And You and I may know about that facing test, but I've yet to see it ever mentioned on any forum like this.
My current home won't work with a concrete slab under my little Emco. But that doesn't prevent me from desperately wanting one. I did at one time have my setup on a proper concrete floor, and it spoiled the hell out of me. I didn't fully appreciate what I had then.
Edited By Pete on 08/06/2014 02:16:56
Edited By Pete on 08/06/2014 02:28:59
Edited By Pete on 08/06/2014 02:30:27
|Thread: Lathe advice... I guess I will need one soon|
For what your wanting to do Jamie, then right now there's no real need for industrial type machine tools. But as I said, if you stick with this it's natural and all too likely you'll end up going towards the larger more industrial equipment. It's almost impossible not to do so. I started out with a little 65 lb Emco compact 5 lathe with the rear mounted milling head. I still have that equipment, but my larger lathe is now one of those 450 lb 280 VF's, and my mill is a 3/4 sized 1100 lb Taiwan built baby Bridgeport clone. I think I could have saved a huge amount of money if I knew then what I think I know now. And my equipment choices today still would have been larger if I could support more weight in my shop. Funny enough, I just mentally added up the costs for the first time, and what that little Emco lathe and mill cost me along with just about every accessory Emco built for them amount's to just about what my larger lathe and mill cost me. I'm well within a $1,000.00 of that figure at least.
Most entry level people don't know that the actual machine tool cost is almost incidental. And the tooling unless you get into some more than larger industrial sized equipment stay's pretty much the same cost. Milling machines are a good example of this. The tooling that fit's and is used on say something like a Seig X2 type mill will also fit and can be used on a Bridgeport sized machine.Lathes are the same, so if you can possibly do it, then saving and buying the largest equipment you can will with some luck delay replacing it for larger a little longer. You need to figure out your largest diameters and lengths, maybe add 25%- 50% to that number, and that's the size of equipment you need. I can say that most new machine tools we can afford does not have a built in low enough speed. It's a bit frustrating when your trying to do larger diameter work and even carbide is burning up because you can't get a low enough rpm.That's when the larger 3 ph equipment starts to make some sense.I've never once regretted buying my 3 hp 3 ph mill. Adding a VFD just makes it really nice to use.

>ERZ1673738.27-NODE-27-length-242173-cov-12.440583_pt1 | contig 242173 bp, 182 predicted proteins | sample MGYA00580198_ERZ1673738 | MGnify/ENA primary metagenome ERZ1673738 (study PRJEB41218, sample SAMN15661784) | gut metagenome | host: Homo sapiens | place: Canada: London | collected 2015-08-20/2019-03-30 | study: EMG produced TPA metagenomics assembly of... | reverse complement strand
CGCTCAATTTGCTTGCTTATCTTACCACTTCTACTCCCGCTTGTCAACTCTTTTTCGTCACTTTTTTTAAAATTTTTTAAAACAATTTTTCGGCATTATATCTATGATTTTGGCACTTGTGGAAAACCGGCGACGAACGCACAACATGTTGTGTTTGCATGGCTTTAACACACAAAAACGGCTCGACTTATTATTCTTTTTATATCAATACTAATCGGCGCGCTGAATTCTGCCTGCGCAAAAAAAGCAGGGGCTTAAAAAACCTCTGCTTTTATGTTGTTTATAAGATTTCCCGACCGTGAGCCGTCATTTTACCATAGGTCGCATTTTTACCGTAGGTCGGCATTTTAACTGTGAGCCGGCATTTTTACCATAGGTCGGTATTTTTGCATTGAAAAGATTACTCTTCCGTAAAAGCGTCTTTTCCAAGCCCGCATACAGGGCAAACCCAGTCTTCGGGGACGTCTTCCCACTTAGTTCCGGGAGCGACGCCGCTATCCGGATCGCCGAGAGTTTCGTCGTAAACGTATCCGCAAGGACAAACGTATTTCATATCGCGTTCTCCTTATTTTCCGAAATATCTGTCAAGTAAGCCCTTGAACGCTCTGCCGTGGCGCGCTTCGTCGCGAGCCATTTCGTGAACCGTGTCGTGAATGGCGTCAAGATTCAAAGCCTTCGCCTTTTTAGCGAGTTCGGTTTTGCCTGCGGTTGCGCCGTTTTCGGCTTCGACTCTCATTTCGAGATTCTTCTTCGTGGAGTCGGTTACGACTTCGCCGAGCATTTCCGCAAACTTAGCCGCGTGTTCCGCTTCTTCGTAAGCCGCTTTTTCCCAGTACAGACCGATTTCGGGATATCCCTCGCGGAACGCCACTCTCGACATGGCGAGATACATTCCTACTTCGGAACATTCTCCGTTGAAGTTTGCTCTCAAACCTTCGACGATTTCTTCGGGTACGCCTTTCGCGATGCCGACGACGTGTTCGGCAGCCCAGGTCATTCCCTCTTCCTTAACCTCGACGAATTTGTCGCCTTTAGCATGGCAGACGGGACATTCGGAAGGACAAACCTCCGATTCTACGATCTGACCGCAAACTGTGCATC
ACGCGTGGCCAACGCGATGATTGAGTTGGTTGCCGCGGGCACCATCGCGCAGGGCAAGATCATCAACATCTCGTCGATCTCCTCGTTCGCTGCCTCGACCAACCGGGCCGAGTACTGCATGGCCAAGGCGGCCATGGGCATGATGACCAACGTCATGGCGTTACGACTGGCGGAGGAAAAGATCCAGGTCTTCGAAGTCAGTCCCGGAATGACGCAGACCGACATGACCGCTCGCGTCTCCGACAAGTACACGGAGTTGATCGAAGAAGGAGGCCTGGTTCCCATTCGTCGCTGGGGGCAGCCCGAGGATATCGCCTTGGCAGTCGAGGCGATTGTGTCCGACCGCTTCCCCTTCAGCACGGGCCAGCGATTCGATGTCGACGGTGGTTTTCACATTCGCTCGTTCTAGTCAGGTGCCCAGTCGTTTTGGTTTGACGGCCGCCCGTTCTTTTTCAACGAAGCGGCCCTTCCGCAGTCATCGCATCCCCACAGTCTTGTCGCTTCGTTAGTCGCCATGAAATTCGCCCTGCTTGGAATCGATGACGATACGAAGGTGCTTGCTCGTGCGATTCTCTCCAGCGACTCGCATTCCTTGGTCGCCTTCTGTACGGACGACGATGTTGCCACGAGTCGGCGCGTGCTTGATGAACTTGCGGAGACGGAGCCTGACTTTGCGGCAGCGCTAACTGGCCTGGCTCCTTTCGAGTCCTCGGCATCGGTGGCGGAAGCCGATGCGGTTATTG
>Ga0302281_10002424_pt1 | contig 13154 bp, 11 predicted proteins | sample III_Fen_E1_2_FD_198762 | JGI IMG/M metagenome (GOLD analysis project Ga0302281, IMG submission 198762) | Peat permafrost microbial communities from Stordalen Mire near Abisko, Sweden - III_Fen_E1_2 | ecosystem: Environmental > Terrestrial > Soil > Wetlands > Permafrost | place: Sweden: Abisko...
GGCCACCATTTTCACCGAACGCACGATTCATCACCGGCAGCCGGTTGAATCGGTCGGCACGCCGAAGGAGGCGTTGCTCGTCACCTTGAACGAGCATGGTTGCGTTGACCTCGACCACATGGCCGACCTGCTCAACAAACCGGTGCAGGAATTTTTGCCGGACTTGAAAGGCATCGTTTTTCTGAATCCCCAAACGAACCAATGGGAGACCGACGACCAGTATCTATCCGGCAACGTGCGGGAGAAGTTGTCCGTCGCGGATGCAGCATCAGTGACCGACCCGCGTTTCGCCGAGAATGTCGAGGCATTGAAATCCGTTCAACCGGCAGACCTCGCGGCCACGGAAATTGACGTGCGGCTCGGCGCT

|Thread: COLCHESTER STUDENT HEADSTOCK ADJUSTMENT|
Some interesting life experiences
I took the time and jumped over to the lathes UK site. Hugh's lathe is exactly what I expected, a very desireable and good quality British built machine tool. But it changes nothing about what I said. Obviously we both know all lathes are set up, aligned, and work to a standard set of very well understood basic alignments. It's impossible for them to perform to the level of what we expect if they were somehow "different". But I do respect and appreciate that you do have what seems to be a great deal of hands on experience with the Colchester machines. That alone makes my points a bit suspect.
And I lust after anything that's got a DS&G lettering cast onto it. Even more I'd like due to my recent finds one of those Holbrooks. Just possibly an even better machine than the DS&G's.
But, I didn't say it was impossible for Hugh's lathe to be out of alignment. It may well be. What I do disagree with is the automatic assumption by far too many on these forums that it's always a headstock misaligment. Going by your experience, then you'd have to agree that far too many just jump to that conclusion without fully checking the rest of the machine. But now with your additional experience and information, then yes it makes it slight bit more likely that Hugh's headstock might need a proper realignment. But .................................I did give him a test method that will quickly prove what direction he might need to go. If that facing test is even close to the factory allowable specifications, then there's no need to adjust the headstock.
Maybe in a way I worded and wrote my post due to reading far too many other posts where the adjustment of the headstock is the first thing mentioned. I still maintain it should be the last thing you touch until you've proved it is in fact the headstock that's out. That facing test I mentioned isn't obviously 100% reliable because it's a combination of the head stocks alignment and the built in alignment and wear on the cross slide. But it will help to pinpoint where the problems are or aren't. It's exactly where I'd start, but it's something I've yet to see even mentioned anywhere else.